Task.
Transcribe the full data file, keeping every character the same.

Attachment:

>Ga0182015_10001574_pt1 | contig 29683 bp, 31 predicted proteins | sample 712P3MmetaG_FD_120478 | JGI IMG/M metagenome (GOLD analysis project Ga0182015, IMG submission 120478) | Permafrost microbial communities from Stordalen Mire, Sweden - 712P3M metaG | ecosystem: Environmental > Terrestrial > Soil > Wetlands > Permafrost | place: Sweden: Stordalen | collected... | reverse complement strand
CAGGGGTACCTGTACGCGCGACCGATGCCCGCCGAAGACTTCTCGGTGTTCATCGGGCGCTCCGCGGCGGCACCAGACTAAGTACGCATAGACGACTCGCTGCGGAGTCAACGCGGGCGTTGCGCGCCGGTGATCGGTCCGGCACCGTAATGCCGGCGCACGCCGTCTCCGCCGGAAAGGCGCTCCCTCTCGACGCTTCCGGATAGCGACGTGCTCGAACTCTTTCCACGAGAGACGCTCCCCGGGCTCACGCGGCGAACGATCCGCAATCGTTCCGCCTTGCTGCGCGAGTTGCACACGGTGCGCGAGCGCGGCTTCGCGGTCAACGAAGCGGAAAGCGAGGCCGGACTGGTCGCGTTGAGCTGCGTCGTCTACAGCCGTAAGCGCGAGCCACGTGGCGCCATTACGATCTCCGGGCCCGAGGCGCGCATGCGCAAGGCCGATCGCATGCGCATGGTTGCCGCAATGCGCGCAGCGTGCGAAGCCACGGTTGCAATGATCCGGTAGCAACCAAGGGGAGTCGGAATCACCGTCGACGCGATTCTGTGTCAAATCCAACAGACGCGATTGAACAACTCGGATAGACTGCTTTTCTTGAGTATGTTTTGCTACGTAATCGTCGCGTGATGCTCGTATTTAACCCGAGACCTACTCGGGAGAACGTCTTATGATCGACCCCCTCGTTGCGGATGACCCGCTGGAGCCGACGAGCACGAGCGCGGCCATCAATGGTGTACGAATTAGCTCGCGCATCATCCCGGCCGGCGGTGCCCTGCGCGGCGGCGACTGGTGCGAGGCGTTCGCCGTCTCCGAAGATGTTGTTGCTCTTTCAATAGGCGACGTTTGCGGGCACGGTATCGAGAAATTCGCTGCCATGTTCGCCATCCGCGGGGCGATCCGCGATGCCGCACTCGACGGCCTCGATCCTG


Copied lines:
>Ga0182015_10001574_pt1 | contig 29683 bp, 31 predicted proteins | sample 712P3MmetaG_FD_120478 | JGI IMG/M metagenome (GOLD analysis project Ga0182015, IMG submission 120478) | Permafrost microbial communities from Stordalen Mire, Sweden - 712P3M metaG | ecosystem: Environmental > Terrestrial > Soil > Wetlands > Permafrost | place: Sweden: Stordalen | collected... | reverse complement strand
CAGGGGTACCTGTACGCGCGACCGATGCCCGCCGAAGACTTCTCGGTGTTCATCGGGCGCTCCGCGGCGGCACCAGACTAAGTACGCATAGACGACTCGCTGCGGAGTCAACGCGGGCGTTGCGCGCCGGTGATCGGTCCGGCACCGTAATGCCGGCGCACGCCGTCTCCGCCGGAAAGGCGCTCCCTCTCGACGCTTCCGGATAGCGACGTGCTCGAACTCTTTCCACGAGAGACGCTCCCCGGGCTCACGCGGCGAACGATCCGCAATCGTTCCGCCTTGCTGCGCGAGTTGCACACGGTGCGCGAGCGCGGCTTCGCGGTCAACGAAGCGGAAAGCGAGGCCGGACTGGTCGCGTTGAGCTGCGTCGTCTACAGCCGTAAGCGCGAGCCACGTGGCGCCATTACGATCTCCGGGCCCGAGGCGCGCATGCGCAAGGCCGATCGCATGCGCATGGTTGCCGCAATGCGCGCAGCGTGCGAAGCCACGGTTGCAATGATCCGGTAGCAACCAAGGGGAGTCGGAATCACCGTCGACGCGATTCTGTGTCAAATCCAACAGACGCGATTGAACAACTCGGATAGACTGCTTTTCTTGAGTATGTTTTGCTACGTAATCGTCGCGTGATGCTCGTATTTAACCCGAGACCTACTCGGGAGAACGTCTTATGATCGACCCCCTCGTTGCGGATGACCCGCTGGAGCCGACGAGCACGAGCGCGGCCATCAATGGTGTACGAATTAGCTCGCGCATCATCCCGGCCGGCGGTGCCCTGCGCGGCGGCGACTGGTGCGAGGCGTTCGCCGTCTCCGAAGATGTTGTTGCTCTTTCAATAGGCGACGTTTGCGGGCACGGTATCGAGAAATTCGCTGCCATGTTCGCCATCCGCGGGGCGATCCGCGATGCCGCACTCGACGGCCTCGATCCTG